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Making swirled breads

Q. When making rolled cinnamon bread, how can I avoid air pockets between the layers? — Kay, Oshkosh

A.  I can almost smell the cinnamon as I ponder this question. I tell you the truth, if I were alone in a room with a loaf of cinnamon swirl bread, I would win…

The creation of air pockets in swirl-type breads is a common occurrence. The primary cause of air pockets in the dough are the ingredients themselves. In this case, it’s the sugar and butter which both melt away and give off moisture as part of the baking process. As the ingredients heat, they deteriorate and leave behind air pockets because the dough has already set around them. These undesirable air pockets are very similar to the action fat takes in making a pie crust flaky, which in that example is desirable.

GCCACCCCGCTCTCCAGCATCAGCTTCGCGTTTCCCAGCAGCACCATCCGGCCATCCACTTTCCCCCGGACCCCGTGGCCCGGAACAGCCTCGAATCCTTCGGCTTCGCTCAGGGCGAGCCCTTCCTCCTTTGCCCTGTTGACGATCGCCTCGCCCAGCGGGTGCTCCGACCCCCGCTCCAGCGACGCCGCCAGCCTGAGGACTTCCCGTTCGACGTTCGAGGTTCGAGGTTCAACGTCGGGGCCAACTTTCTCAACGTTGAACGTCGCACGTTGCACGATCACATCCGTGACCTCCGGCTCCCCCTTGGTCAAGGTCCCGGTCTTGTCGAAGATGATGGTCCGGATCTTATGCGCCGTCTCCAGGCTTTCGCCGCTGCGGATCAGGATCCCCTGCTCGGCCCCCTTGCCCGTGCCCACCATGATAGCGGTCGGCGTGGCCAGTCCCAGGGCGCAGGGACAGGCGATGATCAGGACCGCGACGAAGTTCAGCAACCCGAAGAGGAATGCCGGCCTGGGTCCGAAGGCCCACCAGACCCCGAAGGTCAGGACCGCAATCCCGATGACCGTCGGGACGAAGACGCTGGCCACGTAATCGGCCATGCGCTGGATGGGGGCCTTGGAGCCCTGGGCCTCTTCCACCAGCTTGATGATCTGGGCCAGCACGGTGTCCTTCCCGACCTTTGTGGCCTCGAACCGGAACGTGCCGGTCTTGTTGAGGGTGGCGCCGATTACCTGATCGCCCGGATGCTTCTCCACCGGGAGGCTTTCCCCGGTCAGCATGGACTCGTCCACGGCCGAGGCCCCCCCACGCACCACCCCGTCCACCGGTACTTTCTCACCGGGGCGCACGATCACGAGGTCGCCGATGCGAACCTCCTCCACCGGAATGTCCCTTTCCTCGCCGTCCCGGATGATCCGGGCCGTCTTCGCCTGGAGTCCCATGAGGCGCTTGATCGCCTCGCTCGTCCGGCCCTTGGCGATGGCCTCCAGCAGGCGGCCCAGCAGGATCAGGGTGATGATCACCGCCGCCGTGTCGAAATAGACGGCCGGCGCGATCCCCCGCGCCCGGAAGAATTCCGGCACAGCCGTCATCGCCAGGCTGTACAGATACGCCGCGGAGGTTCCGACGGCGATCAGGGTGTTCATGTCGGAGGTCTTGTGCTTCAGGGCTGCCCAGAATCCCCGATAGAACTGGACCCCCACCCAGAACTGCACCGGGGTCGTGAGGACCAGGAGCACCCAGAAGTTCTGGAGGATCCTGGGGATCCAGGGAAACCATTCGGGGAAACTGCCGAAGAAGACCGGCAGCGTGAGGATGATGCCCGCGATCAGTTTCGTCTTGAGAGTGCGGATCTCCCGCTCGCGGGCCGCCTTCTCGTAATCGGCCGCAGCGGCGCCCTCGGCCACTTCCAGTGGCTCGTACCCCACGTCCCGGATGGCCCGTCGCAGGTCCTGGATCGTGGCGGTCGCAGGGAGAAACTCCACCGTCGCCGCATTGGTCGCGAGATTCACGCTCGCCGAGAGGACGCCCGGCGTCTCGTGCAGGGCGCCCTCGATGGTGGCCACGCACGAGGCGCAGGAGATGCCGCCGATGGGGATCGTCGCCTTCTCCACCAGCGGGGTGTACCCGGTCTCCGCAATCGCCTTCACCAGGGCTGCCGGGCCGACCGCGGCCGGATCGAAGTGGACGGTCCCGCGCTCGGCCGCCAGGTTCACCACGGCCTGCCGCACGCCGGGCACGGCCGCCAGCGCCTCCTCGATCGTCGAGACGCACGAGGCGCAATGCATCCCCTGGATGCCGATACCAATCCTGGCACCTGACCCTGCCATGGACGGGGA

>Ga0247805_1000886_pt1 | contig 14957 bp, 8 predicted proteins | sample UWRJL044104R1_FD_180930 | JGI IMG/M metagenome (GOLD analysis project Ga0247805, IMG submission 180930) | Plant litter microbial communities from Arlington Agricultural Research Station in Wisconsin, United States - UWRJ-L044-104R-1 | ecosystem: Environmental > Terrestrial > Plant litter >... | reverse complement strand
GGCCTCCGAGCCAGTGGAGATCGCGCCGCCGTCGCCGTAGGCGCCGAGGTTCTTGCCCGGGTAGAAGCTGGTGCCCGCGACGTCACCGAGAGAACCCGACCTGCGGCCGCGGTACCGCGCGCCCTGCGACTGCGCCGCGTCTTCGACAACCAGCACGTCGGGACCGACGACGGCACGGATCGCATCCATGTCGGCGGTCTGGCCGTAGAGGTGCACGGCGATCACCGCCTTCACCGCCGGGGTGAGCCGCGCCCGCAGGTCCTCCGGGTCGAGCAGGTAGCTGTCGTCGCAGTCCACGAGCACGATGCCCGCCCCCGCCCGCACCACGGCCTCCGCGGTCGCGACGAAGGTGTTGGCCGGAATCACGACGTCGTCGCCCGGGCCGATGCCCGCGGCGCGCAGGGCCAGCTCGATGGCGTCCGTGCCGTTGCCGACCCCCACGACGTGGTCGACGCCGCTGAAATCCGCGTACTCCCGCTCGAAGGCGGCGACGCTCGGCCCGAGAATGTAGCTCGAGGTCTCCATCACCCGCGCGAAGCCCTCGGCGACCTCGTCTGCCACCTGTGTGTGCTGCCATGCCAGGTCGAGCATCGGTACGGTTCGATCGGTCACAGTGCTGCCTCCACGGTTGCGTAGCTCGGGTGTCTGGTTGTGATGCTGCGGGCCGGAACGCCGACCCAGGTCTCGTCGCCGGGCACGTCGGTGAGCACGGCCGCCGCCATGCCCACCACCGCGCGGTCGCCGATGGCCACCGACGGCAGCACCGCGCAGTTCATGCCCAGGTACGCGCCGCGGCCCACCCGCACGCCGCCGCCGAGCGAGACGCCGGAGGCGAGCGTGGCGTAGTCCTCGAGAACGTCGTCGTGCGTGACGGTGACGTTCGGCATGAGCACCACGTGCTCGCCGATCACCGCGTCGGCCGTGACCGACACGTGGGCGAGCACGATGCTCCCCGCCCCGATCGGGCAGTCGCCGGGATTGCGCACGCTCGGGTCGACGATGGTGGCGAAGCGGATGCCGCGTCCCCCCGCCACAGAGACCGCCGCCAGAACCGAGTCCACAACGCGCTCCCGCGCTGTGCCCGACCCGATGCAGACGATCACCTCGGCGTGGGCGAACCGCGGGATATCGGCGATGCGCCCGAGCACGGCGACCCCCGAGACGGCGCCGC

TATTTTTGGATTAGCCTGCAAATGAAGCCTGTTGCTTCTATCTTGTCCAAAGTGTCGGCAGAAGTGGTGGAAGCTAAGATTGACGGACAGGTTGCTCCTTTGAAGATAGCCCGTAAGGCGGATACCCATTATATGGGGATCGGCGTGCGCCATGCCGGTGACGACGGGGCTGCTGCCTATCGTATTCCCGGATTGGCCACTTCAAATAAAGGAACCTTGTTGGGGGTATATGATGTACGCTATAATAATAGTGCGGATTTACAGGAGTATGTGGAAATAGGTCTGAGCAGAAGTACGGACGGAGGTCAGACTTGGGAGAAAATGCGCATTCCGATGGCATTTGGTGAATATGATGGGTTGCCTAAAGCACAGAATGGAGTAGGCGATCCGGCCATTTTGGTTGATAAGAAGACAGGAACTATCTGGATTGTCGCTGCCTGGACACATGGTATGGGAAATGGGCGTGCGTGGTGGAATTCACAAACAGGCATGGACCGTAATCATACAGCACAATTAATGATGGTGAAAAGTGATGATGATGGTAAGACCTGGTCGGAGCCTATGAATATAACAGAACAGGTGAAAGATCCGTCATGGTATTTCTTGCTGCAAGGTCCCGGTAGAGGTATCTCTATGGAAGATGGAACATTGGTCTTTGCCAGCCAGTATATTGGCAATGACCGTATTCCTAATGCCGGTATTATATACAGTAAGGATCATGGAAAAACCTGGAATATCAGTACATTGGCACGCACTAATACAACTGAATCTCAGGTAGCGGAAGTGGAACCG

To help minimize air pockets in your swirl bread, make sure that the layer of filling you spread on the dough is thin — the thinner, the better. A thin layer of cinnamon spread will leave less of a hole when it melts and give off less moisture. You would be much better off to roll your dough much thinner and then put a very thin layer of the filling on the dough. I think it looks better, too. Also remember to roll the dough as tight as possible. Another thing you could try is docking your dough. Docking is the process where you take a fork and poke the dough many times to eliminate gasses that have built up before you are ready to proof (or rise) your dough.

I hope these suggestions will help you with your bread. Happy rolling!

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